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Rowers keep an Irish tradition alive on waves

Members of the Boston Irish Currach Rowing Club train together in the waters off the Quincy Yacht Club at Houghs Neck.
Members of the Boston Irish Currach Rowing Club train together in the waters off the Quincy Yacht Club at Houghs Neck.Barry Chin/Globe Staff

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On most Tuesday and Thursday evenings, a group of men and women can be seen rowing traditional Irish boats in the waters off Houghs Neck in Quincy. From afar, the vessels, called currachs, look like large black canoes, and their oars look like long, wooden sticks.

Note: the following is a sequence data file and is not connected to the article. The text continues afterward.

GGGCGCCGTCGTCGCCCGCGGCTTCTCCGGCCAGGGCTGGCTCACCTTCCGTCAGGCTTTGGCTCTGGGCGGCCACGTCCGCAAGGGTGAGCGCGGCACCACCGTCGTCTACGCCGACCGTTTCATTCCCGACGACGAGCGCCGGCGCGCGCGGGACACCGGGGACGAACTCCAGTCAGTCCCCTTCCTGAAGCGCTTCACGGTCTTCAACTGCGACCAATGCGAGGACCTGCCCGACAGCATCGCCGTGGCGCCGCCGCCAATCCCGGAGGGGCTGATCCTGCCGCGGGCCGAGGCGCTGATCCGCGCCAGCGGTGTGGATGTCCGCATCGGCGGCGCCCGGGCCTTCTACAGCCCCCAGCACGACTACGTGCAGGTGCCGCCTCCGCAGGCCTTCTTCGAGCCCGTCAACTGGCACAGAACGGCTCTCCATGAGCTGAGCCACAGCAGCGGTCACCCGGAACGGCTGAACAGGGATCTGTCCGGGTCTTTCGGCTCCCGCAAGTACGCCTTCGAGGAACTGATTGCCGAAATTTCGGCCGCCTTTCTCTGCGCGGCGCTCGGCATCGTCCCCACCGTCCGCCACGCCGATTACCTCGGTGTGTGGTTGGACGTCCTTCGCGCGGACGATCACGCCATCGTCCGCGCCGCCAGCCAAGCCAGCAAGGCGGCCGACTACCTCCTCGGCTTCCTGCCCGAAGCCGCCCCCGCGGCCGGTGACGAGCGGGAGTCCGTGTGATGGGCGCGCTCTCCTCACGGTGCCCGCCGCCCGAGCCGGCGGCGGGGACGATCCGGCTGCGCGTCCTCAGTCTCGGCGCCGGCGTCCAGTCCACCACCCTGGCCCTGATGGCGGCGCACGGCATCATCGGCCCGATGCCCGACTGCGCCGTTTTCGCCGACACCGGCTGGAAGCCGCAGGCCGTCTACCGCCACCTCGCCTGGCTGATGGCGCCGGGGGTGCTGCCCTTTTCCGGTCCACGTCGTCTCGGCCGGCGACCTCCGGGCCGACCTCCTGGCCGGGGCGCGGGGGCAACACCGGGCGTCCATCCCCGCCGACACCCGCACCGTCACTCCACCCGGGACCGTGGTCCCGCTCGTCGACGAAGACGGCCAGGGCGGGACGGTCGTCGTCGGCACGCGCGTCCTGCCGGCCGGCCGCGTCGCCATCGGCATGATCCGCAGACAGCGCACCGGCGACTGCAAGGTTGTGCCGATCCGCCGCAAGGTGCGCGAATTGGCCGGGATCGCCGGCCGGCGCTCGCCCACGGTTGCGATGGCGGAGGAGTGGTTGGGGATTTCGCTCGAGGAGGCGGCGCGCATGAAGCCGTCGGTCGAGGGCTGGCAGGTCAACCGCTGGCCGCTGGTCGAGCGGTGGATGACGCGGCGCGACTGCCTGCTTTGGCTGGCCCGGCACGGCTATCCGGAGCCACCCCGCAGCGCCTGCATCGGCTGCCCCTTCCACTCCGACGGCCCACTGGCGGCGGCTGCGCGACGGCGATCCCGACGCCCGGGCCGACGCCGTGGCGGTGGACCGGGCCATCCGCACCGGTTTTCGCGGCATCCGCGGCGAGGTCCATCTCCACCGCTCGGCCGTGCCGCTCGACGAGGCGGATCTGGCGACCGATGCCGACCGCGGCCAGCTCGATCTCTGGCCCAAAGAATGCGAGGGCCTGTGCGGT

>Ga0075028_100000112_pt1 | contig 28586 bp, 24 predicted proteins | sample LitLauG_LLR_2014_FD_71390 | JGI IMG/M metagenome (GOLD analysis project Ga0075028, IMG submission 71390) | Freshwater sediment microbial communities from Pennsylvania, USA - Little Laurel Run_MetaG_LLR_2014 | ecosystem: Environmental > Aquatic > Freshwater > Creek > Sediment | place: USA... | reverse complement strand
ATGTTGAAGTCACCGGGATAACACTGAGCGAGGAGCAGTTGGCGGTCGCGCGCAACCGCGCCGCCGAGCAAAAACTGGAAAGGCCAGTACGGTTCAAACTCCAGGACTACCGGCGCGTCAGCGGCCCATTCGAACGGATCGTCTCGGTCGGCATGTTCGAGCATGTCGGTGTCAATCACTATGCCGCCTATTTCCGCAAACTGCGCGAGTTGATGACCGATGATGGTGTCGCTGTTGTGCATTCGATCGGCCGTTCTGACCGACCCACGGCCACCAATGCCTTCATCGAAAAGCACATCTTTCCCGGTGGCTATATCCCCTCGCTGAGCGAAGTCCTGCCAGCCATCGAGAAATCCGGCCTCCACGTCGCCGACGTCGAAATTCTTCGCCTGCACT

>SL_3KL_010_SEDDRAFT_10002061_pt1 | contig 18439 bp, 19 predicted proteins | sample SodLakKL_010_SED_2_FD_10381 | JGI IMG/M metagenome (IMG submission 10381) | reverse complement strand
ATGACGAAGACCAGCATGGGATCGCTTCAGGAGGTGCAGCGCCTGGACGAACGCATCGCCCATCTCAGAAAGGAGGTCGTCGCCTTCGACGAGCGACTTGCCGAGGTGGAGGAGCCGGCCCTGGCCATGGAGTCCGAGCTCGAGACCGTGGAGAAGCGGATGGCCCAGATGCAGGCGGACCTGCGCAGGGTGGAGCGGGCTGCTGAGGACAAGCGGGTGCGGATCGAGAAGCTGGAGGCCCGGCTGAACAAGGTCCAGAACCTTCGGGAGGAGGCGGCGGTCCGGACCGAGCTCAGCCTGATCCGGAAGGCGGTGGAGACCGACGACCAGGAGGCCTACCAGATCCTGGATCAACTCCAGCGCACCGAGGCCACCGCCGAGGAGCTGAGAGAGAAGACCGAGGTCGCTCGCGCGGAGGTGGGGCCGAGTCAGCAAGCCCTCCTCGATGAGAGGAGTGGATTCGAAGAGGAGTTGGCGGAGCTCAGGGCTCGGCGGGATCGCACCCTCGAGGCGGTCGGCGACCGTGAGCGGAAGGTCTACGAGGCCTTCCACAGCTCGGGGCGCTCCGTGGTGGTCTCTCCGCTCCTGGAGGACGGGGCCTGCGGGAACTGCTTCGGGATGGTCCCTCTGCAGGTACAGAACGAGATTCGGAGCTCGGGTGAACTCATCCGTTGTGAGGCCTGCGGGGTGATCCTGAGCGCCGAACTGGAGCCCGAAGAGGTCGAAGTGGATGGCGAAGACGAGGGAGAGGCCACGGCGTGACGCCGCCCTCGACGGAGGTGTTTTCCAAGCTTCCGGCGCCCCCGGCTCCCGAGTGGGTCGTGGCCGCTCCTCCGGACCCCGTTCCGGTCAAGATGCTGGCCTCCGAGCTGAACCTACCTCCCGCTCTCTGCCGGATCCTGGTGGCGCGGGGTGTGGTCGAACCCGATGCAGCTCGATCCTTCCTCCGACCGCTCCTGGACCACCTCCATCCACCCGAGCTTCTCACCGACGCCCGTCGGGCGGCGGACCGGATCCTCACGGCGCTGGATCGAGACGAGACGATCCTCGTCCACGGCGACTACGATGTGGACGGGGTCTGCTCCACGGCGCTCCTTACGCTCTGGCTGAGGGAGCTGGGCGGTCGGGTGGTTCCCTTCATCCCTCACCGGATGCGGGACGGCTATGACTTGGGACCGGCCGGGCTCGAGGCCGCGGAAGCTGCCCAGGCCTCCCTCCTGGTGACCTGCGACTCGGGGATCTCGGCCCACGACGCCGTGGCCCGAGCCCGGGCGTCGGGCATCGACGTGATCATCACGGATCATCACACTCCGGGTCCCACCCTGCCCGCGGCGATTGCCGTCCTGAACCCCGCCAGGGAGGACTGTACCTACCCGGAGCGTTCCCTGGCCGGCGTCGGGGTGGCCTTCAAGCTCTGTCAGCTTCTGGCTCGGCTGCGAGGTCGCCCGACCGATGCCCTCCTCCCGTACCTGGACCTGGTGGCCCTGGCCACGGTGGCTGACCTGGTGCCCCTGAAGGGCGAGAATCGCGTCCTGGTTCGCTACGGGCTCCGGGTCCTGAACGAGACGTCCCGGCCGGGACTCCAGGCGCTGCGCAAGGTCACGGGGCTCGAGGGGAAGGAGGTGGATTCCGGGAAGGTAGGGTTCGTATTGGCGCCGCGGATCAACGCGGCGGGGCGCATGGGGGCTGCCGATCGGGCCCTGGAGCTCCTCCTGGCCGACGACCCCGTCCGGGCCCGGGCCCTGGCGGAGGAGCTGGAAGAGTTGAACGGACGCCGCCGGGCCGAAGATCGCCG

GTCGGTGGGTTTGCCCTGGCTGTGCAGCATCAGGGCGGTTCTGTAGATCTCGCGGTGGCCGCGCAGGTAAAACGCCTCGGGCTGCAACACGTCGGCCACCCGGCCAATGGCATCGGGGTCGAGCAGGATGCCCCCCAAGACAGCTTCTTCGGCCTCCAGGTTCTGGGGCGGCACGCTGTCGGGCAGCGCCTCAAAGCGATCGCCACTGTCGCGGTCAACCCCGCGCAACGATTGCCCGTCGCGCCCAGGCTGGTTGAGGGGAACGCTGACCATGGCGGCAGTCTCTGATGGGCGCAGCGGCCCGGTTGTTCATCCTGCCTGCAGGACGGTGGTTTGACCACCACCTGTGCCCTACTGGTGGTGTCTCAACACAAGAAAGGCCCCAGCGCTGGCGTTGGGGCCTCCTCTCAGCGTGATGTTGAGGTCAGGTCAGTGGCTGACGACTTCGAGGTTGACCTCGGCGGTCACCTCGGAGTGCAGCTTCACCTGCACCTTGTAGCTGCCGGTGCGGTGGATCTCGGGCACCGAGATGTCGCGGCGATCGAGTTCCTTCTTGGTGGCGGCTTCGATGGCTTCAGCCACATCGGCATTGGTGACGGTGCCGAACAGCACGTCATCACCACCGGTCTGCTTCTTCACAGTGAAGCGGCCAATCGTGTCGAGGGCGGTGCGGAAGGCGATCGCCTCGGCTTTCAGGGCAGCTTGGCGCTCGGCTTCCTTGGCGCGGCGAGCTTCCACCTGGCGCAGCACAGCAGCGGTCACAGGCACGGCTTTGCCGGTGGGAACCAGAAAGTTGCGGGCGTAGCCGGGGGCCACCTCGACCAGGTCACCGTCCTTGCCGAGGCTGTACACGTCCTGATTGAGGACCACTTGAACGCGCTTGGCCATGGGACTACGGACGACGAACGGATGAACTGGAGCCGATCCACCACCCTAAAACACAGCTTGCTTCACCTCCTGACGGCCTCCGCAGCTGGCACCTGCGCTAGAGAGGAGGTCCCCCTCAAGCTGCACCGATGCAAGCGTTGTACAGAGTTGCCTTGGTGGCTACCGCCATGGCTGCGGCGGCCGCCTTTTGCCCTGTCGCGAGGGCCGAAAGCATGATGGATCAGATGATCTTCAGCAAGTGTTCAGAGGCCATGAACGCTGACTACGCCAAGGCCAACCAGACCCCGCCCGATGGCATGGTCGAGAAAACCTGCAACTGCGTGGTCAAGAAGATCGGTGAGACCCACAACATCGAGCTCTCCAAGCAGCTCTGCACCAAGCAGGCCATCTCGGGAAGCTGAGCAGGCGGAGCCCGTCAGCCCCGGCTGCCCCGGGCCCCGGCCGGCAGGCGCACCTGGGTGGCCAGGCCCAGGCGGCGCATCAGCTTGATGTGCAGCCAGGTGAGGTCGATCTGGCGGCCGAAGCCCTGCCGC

The men and women belong to the Boston Irish Currach Rowing Club, and from March through September the club’s 25 members are a familiar sight at the docks beside the Quincy Yacht Club, where they launch their boats and hold practice sessions in the bay.

On Sept. 1, the men and women will compete in a regatta in South Boston, where they will race against teams from all over the country hoping to win the North American Currach Association championship and bring home the NACA Cup for the second year in a row. The races start at noon at Carson Beach.

Established in the early 1970s, the Boston Irish Currach Rowing Club was the first of its kind in the country, started by Irish immigrants who longed to row currachs like they did back home. Four decades later, the club is still going strong.

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